Sunday, March 24, 2013

Overseas community service (OCS)/ Youth expedition project (YEP) part 3: Are there still more things to check if my water is safe?

This post follows from 2 previous posts.
  1. Overseas community service (OCS)/ Youth expedition project (YEP) part 1: Is that water safe?
  2. Overseas community service (OCS)/ Youth expedition project (YEP) part 2: How do I know if that water is safe?
So you have checked out your watershed and everything looks ok. No industries, agriculture or villages around. Are we home and dry?

NO! We have not checked out the history or to be more exact, the geographical history of the watershed! Find out what the area used to be...

2. Historical geography

Example 1: Mining
Mining (granite, coal, metals etc.) can especially be nasty to health and environment even after closing down for years. Digging deep into the earth can release toxic substances (lead, radiological compounds, heavy metals etc.) found underground into water once the mine fills up with water after closure. Not surprisingly, mining can also impact groundwater quality so those looking at using well water do take note as well.

Or sometimes, the mining operation itself left hazardous waste which remains uncleared after closure.

Google "toxic legacy of mining" and you can find tonnes of examples. Here are a couple.
    Australia - copper and gold mining can create a leachate with hazardous levels of copper, manganese and zinc.
    France - uranium mining - "accumulation of radioactive metals in sediments and plants of rivers, ponds, and lakes by contamination around former mine sites has also been found to have high enough contamination to be considered “radioactive waste”"
And a common example is acid mine drainage in which sulfide ore from underground turns into sulfuric acid upon reaching the ground surface (chemistry is involved). This can be quite serious as it can turn water very acidic - pH of 1 or less.

Example 2: Agriculture
Depending on the type of agriculture, you can find different pollutants in the soil or sediment. And these pollutants may subsequently leach into the adjacent water bodies. If the pollutant load in the soil/sediment is heavy, the leaching can occur over a long period of years. Short of dredging the entire load of sediment or bulldozing the whole lot of earth, the problem can only be treated symptomatically without eradicating it source. (See a potential case study in a previous post - How to get rid of your seemingly unstoppable pond algae at Sungei Buloh.)

If we are talking about crop land or plantations, there is a likelihood of pesticides and fertiliser residues in the soil/sediment. On the other hand, animal farms will likely introduce animal waste (which is also a source of nutrients) into the soil/sediment. Nutrients/fertilisers are especially good at promoting eutrophication in water bodies while pesticides can be toxic to the ecology and us.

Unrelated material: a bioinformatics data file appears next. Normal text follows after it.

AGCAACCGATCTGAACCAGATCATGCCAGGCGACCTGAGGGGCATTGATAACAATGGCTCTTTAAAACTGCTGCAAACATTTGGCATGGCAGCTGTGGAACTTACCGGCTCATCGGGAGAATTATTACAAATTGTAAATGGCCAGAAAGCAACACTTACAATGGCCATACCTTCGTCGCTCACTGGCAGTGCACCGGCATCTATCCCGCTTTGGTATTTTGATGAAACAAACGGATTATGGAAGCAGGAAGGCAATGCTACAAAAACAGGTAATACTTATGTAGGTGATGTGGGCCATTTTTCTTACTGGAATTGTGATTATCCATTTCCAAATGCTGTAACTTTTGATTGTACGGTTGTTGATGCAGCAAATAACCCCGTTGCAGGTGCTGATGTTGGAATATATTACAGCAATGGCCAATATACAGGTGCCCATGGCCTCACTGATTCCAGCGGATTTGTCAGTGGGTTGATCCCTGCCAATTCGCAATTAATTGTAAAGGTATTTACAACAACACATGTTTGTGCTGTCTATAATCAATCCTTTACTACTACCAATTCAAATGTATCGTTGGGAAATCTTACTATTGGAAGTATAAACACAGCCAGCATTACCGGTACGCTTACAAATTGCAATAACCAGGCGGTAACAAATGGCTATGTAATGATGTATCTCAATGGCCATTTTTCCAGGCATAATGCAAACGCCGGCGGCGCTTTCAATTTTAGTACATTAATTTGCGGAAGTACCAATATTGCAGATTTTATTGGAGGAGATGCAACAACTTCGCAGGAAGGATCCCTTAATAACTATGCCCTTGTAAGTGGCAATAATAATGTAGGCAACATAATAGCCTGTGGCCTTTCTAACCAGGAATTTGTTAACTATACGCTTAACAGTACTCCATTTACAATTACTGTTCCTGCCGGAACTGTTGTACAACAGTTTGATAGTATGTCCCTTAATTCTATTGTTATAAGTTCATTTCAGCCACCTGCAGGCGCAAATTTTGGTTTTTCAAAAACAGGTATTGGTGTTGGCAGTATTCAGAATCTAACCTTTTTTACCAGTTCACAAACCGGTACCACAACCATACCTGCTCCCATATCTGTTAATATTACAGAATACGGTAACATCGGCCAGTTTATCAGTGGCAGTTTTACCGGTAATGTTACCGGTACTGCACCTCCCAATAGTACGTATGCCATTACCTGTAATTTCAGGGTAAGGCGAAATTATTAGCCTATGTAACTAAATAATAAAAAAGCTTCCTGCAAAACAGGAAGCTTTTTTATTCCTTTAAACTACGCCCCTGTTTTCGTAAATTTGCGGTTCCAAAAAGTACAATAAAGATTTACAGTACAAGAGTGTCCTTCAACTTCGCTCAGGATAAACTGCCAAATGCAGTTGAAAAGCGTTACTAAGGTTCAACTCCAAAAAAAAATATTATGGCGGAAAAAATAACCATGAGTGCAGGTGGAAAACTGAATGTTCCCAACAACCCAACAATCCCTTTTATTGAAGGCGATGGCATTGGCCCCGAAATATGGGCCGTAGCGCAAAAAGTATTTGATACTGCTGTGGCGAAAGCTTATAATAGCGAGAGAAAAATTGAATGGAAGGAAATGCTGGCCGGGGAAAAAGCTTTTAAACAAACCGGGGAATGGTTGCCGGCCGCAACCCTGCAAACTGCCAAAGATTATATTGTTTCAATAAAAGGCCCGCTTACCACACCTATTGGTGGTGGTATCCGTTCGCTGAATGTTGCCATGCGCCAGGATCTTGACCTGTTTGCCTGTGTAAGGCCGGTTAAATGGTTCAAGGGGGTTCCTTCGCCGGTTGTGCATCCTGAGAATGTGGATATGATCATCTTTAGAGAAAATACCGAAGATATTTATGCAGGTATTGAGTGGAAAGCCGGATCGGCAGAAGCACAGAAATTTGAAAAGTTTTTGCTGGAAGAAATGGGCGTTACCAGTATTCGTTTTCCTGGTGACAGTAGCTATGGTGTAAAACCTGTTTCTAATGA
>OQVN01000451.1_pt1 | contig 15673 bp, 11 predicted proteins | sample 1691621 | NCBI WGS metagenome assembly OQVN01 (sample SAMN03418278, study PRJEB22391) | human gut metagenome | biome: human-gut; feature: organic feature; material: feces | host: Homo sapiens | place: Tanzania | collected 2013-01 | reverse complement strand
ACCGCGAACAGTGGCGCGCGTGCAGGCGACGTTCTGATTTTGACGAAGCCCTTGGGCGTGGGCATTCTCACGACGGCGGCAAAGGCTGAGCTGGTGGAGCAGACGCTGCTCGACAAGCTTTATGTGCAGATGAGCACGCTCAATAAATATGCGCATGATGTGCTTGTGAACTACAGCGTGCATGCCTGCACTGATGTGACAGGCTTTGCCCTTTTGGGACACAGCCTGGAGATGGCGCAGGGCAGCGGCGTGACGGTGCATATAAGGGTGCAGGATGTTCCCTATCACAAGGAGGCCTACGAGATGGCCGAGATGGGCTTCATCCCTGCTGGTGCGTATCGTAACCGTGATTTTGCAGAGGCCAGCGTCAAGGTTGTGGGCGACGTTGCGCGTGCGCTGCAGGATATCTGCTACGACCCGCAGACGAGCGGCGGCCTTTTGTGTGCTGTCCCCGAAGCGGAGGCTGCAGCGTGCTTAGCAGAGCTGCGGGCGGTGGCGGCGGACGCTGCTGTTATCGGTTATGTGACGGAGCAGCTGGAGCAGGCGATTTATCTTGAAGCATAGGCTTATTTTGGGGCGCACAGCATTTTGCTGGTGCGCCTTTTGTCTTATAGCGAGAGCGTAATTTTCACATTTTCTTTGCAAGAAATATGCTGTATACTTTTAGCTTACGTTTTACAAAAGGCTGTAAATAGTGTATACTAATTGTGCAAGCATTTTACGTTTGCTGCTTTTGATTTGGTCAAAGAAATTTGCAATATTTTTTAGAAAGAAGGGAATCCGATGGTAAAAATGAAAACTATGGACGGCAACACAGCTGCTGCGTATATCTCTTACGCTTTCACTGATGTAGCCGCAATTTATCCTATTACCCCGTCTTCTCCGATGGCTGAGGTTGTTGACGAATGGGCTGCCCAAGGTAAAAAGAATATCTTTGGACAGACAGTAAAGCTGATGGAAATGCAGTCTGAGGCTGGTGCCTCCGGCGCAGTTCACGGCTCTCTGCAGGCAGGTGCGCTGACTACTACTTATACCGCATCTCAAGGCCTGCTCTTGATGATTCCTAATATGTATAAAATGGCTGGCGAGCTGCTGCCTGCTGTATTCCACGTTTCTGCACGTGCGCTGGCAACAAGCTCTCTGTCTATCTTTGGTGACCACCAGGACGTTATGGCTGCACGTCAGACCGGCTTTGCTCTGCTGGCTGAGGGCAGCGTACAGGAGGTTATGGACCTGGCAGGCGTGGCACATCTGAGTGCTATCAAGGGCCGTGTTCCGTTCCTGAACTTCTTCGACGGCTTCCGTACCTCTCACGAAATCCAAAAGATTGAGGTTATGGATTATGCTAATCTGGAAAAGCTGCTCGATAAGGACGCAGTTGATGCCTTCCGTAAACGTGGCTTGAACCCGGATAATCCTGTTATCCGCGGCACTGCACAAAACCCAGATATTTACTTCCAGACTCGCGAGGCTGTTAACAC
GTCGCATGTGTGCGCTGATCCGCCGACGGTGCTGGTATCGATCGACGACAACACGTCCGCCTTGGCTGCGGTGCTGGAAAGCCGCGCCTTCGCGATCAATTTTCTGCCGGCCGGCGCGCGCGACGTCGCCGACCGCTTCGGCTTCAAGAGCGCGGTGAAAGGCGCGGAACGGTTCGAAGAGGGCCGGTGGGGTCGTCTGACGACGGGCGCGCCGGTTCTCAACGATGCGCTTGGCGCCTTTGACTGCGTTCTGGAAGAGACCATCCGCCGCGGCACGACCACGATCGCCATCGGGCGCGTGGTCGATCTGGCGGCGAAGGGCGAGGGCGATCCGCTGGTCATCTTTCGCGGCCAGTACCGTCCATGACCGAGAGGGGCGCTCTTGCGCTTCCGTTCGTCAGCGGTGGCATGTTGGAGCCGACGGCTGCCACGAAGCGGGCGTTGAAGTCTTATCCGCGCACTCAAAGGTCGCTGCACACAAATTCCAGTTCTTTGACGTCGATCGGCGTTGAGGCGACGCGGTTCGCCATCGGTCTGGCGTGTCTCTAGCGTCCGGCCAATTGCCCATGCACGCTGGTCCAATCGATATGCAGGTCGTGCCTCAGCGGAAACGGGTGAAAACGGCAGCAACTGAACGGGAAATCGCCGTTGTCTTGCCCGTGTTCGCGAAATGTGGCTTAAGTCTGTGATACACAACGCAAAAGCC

Most of you probably knows that Sungei Buloh used to be house prawn and fish farms in its mangroves before being converted into the wetland reserve we know together. However, do you know that it used to house pig farms too? (Wetland forest of Sungei Buloh mangroves) Has all the pig waste been cleared from the area? If not, can this be a source of nutrients leaching from the soil/sediment into the current mangrove area and causing eutrophication?

Example 3: Estuaries
In simple terms, an estuary is the intersection between a river and the sea. It can be in the form of a swamp, bay, delta etc. Not only does it accumulate (depending on the tidal and hydrological conditions) stuff from the river (think about oil, pesticides, heavy metals), it can also receive pollutants from shipping (ballast, waste, cargo overboard), especially along a busy shipping channel or near a port.

The port and upstream factories may not be there anymore but the pollants remaint in the sediment, possibly for a long time of decades and slowly releasing its toxic load of heavy metals and persistent organics (including dioxins, PCBs (polychlorinated biphenyls), -cides (pesticides, insecticides, herbicides)). BUT if someone decides to dredge the sediment (perhaps to keep the channel deep for shipping), you may see the serious problem of a massive dosing of pollutants into the water. Morale of the story: don't disturb the sediment unless you intend to remove the whole chunk as a long term solution.

Incidentally, heavy metals or persistent organics can show up in bottom feeders such as shellfish (mussels, clams etc.). They accumulate the substances as they wade through the sediments for food. Of course, what this means is they are potential bioindicators - indicating the health of the environment without doing a chemical analysis first.

The other more serious implication is if the locals feed on these bottom feeders, they may very well be intoxicating themselves.
Figure: 1969 topo map of the area around Ngee Ann Stream. Notice that the old railway track splits into 2 lines near the Bukit Timah station. Old maps are a good source of information on the geographical history of the area. Another source is old aerial photographs.

Figure: Google Earth view of the same Ngee Ann Stream (imagery data 2009, 2010). Some roads and waterways remain after all these years.

Figure: Photograph from The Straits Times, depicting the floods in 1978 and men rescuing their pigs. More importantly, it tells you that Woodlands, Braddell Road, Potong Pasir to Changi used to be a "farm belt". Such old news are another source of information.
Figure: Quarry lake on Pulau Ubin. Disused after the granite quarry has closed. How does such a mining activity affect the water quality?

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